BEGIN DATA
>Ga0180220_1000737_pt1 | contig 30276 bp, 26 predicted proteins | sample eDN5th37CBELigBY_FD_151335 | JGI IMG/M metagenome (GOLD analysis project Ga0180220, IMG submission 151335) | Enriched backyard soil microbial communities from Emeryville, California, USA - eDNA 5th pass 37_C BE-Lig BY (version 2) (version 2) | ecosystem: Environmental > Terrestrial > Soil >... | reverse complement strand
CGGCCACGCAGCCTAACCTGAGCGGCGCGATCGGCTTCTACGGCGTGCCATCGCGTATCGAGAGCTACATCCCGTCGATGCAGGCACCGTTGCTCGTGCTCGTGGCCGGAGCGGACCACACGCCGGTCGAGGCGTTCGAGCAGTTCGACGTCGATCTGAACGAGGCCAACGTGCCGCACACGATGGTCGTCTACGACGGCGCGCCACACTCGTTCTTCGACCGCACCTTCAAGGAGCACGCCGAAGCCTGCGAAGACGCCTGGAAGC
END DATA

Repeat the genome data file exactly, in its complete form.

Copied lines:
>Ga0180220_1000737_pt1 | contig 30276 bp, 26 predicted proteins | sample eDN5th37CBELigBY_FD_151335 | JGI IMG/M metagenome (GOLD analysis project Ga0180220, IMG submission 151335) | Enriched backyard soil microbial communities from Emeryville, California, USA - eDNA 5th pass 37_C BE-Lig BY (version 2) (version 2) | ecosystem: Environmental > Terrestrial > Soil >... | reverse complement strand
CGGCCACGCAGCCTAACCTGAGCGGCGCGATCGGCTTCTACGGCGTGCCATCGCGTATCGAGAGCTACATCCCGTCGATGCAGGCACCGTTGCTCGTGCTCGTGGCCGGAGCGGACCACACGCCGGTCGAGGCGTTCGAGCAGTTCGACGTCGATCTGAACGAGGCCAACGTGCCGCACACGATGGTCGTCTACGACGGCGCGCCACACTCGTTCTTCGACCGCACCTTCAAGGAGCACGCCGAAGCCTGCGAAGACGCCTGGAAGC